Rupert is right on our heels and thrusting his long arms and legs. This feels like some dream. But it wasn’t. We were running, and from the way it seemed Kristen was nearly dragging me, this was one of those races where the loser gets eaten.

The screams got closer, the echoes louder and shriller. The wind started to pick up, blowing intermittently back and forth, as if there was no discernible direction to it. As if the wind just flipped a coin every few seconds to see which direction it would blow.

There were large holes in the concrete and gaping wounds in the side of the hospital that were howling, almost crying. The sounds they made, these broken buildings and structures, it was like the whole entire city was crying out for mercy. Begging to be killed.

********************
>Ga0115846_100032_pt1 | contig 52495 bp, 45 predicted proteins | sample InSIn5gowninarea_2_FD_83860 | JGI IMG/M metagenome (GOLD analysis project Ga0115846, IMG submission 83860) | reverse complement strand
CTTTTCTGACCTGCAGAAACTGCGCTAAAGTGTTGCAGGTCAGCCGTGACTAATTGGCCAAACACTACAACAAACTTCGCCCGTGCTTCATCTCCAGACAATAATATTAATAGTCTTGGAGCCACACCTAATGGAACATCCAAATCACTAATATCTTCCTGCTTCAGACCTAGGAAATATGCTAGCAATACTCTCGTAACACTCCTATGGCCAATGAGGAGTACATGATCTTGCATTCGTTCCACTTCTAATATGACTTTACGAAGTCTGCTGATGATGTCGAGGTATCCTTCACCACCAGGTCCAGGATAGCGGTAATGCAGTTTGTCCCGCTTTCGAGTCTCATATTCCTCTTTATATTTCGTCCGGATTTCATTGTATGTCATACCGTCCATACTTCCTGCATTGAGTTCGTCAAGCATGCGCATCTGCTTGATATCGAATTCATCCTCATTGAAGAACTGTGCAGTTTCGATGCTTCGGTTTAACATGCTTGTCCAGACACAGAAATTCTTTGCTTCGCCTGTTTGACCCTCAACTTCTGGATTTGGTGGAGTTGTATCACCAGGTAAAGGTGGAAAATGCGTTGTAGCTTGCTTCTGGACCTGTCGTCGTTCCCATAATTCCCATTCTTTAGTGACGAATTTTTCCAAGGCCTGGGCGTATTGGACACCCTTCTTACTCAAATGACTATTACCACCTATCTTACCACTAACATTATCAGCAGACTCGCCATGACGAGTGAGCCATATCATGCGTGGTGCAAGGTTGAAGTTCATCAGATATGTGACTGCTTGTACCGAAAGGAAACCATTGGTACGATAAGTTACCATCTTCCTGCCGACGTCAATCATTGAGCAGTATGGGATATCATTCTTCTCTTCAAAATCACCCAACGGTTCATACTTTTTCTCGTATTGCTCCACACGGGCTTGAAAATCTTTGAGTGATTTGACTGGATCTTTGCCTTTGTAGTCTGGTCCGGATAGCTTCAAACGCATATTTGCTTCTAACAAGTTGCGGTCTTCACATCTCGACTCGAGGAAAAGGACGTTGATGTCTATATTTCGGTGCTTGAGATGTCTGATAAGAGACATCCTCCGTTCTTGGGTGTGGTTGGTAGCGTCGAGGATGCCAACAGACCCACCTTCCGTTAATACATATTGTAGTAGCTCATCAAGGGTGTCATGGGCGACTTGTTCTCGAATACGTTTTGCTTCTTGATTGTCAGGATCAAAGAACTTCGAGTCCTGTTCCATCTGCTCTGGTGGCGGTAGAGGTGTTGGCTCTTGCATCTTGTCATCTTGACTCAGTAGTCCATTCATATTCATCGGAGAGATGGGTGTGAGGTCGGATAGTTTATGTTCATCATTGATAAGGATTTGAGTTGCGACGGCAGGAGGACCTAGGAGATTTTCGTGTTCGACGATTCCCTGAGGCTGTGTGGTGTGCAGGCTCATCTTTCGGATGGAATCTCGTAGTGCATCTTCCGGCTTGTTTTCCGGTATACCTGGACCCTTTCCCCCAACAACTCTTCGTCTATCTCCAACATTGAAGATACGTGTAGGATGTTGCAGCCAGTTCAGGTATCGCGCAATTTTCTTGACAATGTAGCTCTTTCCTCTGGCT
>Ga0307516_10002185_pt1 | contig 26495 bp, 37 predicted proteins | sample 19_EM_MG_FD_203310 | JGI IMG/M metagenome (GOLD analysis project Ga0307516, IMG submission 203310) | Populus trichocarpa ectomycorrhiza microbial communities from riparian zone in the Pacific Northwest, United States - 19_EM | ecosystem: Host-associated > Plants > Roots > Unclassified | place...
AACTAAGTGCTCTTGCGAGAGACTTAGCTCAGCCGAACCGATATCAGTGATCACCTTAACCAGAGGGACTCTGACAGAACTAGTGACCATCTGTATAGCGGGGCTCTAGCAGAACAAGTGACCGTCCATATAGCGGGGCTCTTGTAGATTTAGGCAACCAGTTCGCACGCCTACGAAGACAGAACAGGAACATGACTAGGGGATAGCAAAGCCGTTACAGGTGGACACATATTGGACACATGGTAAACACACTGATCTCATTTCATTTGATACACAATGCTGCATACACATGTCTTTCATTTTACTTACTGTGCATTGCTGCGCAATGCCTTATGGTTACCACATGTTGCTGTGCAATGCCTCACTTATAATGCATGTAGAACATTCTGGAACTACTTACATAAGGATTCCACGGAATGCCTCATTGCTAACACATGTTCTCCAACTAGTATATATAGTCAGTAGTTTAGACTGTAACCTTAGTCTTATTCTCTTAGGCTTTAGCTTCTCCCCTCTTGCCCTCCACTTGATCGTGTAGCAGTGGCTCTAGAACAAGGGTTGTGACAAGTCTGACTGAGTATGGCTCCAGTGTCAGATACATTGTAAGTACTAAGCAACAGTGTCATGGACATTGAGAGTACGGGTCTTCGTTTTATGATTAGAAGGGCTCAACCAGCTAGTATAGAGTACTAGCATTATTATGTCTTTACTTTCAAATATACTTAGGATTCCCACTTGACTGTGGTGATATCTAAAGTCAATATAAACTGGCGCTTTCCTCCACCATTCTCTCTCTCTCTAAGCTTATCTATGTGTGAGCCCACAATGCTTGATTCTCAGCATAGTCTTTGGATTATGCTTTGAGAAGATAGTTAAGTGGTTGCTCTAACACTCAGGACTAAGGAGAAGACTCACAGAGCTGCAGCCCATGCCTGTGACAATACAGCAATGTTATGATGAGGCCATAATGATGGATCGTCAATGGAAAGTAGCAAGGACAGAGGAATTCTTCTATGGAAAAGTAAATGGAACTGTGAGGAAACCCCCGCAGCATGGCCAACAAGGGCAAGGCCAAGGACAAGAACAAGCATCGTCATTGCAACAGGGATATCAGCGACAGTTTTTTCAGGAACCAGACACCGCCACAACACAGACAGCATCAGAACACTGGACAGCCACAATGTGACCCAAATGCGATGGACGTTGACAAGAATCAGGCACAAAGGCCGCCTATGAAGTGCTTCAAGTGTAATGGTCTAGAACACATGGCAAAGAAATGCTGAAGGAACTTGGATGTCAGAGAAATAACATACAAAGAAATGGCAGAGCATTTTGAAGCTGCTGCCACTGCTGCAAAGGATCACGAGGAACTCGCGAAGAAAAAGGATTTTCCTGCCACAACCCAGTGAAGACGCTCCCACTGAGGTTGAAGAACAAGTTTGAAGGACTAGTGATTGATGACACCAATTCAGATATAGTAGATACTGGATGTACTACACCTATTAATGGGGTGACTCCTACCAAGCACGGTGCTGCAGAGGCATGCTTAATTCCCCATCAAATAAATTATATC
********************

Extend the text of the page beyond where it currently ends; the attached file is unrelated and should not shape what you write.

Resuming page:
And the thought enters my mind that if we don’t make it to my apartment, I may have to eat my necklace. I’m not sure how long that might take, but it will be better than whatever these things are about to do to us.

The sky above us, it was that shark-tank blue. And the monsters that had inherited this sky were hungry.

The screaming increased in volume and thickness. As we ran, I could feel the monsters ripping through the air behind us, above us, around us. My apartment was only 30 or 40 meters away.

From the right I saw somebody running in front of us. Some lonely soul that had been caught without a place to hide. Rupert yelled to him that the screamers were coming, but his words were lost in the dense wind between us.